On 7 January, volunteers in Abu Dhabi were said to have started participating in phase 3 clinical trials of the Russian adenovirus-based Covid-19 vaccine (Sputnik V).

Initially open to 500 volunteers, the trials are being conducted by the Department of Health – Abu Dhabi (DoH), with joint supervision by the UAE health ministry. Volunteers will receive two doses of the vaccine, administered 20 days apart, and will be monitored through regular visits and tele-consultations for 180 days after taking the jab.

In Bahrain, meanwhile, passenger traffic on King Fahad causeway resumed on 3 January. The 25 kilometre-long bridge closed on 7 March as part of measures to fight the spread of Covid-19.

Its reopening, initially expected on 1 January, was delayed after Saudi Arabia decided to impose travel restrictions related to the spread of a new variant of the coronavirus.

Bahrain is reported to have extended measures to curb the spread of the coronavirus for two more months.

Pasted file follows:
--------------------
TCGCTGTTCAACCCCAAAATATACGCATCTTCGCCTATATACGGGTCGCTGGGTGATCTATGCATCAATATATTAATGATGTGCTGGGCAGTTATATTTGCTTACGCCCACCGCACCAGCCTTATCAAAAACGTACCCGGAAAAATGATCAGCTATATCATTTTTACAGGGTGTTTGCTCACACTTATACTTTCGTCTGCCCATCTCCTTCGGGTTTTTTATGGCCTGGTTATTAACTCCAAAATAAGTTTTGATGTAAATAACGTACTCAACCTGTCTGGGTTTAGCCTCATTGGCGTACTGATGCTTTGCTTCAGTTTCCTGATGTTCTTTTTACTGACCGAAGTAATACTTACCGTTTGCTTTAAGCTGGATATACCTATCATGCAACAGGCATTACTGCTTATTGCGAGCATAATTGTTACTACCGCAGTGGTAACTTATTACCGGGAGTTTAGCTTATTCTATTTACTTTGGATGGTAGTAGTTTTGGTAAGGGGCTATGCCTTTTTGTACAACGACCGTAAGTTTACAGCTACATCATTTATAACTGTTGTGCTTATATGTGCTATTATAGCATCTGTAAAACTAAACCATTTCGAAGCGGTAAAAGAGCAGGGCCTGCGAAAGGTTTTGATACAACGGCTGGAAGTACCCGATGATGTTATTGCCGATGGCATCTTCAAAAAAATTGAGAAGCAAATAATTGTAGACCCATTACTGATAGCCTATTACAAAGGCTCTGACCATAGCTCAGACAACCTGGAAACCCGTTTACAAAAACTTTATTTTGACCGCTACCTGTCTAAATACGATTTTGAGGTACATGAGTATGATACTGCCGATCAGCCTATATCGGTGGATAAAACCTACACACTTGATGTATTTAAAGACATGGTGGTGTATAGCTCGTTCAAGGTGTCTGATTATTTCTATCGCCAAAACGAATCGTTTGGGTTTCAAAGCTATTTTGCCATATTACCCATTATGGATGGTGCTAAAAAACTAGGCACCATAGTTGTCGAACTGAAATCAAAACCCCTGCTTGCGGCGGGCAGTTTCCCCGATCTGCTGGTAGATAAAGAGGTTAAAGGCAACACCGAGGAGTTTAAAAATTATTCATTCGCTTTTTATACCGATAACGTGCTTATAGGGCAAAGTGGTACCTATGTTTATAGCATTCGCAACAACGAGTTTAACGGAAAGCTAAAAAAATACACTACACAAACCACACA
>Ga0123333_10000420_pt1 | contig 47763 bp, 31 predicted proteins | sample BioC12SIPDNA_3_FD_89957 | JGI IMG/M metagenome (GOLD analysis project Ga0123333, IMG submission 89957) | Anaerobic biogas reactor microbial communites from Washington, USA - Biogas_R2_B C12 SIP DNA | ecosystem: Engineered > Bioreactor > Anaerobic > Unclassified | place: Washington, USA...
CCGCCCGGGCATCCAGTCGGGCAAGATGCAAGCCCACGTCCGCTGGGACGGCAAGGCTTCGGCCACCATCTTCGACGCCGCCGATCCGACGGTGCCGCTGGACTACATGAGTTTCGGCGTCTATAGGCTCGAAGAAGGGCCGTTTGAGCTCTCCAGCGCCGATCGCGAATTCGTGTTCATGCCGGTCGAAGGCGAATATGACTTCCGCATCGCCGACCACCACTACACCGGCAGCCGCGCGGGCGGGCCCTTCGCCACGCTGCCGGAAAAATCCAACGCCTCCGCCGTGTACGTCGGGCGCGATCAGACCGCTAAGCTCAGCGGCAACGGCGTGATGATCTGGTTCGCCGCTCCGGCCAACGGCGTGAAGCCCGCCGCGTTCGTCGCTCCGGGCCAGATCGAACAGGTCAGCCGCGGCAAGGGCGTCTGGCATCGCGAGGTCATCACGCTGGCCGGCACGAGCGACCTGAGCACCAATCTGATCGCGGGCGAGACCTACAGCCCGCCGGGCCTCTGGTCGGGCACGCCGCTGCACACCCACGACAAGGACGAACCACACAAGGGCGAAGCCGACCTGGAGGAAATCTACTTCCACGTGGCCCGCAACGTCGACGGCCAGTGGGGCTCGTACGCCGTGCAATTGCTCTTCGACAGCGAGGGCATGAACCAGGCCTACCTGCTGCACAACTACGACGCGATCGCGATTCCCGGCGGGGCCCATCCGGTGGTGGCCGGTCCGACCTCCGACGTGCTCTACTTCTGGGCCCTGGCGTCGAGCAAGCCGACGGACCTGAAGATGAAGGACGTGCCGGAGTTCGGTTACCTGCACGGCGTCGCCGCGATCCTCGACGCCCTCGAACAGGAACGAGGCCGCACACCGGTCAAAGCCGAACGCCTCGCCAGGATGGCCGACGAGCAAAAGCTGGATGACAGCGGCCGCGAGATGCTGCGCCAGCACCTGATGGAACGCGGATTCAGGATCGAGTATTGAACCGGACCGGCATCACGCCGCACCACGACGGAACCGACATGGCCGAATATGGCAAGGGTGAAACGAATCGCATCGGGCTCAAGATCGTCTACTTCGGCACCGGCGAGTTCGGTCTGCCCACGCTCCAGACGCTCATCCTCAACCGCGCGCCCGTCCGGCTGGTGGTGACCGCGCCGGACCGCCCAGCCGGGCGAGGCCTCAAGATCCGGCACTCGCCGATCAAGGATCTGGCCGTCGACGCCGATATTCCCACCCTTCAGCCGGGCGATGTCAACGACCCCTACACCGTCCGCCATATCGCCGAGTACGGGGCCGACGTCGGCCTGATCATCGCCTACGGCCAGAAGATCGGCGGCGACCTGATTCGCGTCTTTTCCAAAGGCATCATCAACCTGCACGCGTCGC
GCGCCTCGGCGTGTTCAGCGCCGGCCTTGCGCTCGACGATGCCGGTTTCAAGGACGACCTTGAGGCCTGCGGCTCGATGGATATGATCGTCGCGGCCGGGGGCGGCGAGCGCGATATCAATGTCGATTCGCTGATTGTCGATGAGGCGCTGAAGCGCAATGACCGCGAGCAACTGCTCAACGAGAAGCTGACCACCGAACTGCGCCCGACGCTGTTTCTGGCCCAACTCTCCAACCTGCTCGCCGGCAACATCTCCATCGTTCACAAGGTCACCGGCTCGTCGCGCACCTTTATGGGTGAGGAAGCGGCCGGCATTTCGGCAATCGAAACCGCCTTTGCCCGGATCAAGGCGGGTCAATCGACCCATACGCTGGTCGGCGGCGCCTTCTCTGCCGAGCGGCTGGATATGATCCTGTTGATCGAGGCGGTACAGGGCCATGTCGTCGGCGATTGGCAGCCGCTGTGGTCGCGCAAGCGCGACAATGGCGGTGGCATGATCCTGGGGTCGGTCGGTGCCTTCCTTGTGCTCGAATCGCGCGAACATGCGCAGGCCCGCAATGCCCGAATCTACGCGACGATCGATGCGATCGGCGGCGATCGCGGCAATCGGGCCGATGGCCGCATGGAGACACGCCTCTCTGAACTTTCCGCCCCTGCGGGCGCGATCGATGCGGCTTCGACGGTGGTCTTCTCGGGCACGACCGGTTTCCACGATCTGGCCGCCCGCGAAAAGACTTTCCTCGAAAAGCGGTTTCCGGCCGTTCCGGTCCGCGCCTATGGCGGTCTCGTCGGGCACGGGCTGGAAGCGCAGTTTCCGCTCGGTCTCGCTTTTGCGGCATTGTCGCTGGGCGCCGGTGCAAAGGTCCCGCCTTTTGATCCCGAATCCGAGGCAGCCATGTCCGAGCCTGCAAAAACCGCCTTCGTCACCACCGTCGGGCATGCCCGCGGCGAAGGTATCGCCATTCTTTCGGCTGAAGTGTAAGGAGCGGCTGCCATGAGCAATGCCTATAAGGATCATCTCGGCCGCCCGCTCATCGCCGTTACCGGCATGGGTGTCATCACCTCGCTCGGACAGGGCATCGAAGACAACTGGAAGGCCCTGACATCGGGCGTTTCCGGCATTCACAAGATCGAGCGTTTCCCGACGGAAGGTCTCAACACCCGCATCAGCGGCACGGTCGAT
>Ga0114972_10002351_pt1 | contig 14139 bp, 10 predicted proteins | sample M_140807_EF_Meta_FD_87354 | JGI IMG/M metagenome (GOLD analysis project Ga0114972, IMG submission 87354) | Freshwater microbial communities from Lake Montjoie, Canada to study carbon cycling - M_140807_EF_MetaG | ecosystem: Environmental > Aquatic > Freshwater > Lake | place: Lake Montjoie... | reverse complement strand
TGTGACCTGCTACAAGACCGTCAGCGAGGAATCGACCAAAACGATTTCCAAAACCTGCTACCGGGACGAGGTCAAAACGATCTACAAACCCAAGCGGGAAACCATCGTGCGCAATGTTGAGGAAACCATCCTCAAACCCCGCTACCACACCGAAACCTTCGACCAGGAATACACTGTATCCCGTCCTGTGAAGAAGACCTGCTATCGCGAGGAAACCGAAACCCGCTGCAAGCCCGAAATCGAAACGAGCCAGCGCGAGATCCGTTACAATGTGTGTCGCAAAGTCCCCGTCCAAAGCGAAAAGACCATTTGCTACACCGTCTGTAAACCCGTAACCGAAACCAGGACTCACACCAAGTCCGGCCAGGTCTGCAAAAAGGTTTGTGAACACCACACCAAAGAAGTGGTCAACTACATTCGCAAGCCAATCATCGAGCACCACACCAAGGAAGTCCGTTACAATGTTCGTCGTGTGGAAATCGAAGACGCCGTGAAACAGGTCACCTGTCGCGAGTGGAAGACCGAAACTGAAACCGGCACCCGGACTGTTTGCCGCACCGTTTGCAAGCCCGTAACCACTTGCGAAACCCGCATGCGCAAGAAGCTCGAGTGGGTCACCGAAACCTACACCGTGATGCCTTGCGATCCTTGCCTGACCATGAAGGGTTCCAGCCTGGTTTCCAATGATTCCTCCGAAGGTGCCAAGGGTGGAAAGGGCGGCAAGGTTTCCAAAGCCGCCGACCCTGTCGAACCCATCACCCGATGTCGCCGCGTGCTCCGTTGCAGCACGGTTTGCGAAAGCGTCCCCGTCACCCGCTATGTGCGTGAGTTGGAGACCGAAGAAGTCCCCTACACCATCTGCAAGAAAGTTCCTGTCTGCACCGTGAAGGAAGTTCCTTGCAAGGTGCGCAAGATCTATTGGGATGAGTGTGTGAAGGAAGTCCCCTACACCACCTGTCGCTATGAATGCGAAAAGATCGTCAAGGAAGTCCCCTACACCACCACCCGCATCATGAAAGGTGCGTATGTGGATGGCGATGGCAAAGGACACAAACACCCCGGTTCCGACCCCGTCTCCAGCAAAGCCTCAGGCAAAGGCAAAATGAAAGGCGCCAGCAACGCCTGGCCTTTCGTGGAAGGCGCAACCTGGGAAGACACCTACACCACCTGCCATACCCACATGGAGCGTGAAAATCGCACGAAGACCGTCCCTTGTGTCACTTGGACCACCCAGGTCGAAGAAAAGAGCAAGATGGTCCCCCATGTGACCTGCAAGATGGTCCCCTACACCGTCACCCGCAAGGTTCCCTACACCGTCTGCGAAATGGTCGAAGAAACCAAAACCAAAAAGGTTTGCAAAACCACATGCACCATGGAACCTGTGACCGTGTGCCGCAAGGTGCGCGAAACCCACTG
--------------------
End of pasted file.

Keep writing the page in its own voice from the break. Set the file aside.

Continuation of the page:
The decision includes the continued suspension of the BD7 charge for health services offered to foreigners at the country’s health centres, in order to encourage early diagnosis of virus cases.

Middle East

Governments in the Mena region are also ramping up vaccine administration capacity.

Iranian President Hassan Rouhani said the government is taking measures to produce a vaccine domestically and to buy “a safe foreign vaccine”.

He added: “Due to the problems caused by the cruel and illegal sanctions, we were busy transferring money for supplying foreign vaccines for one month to 40 days.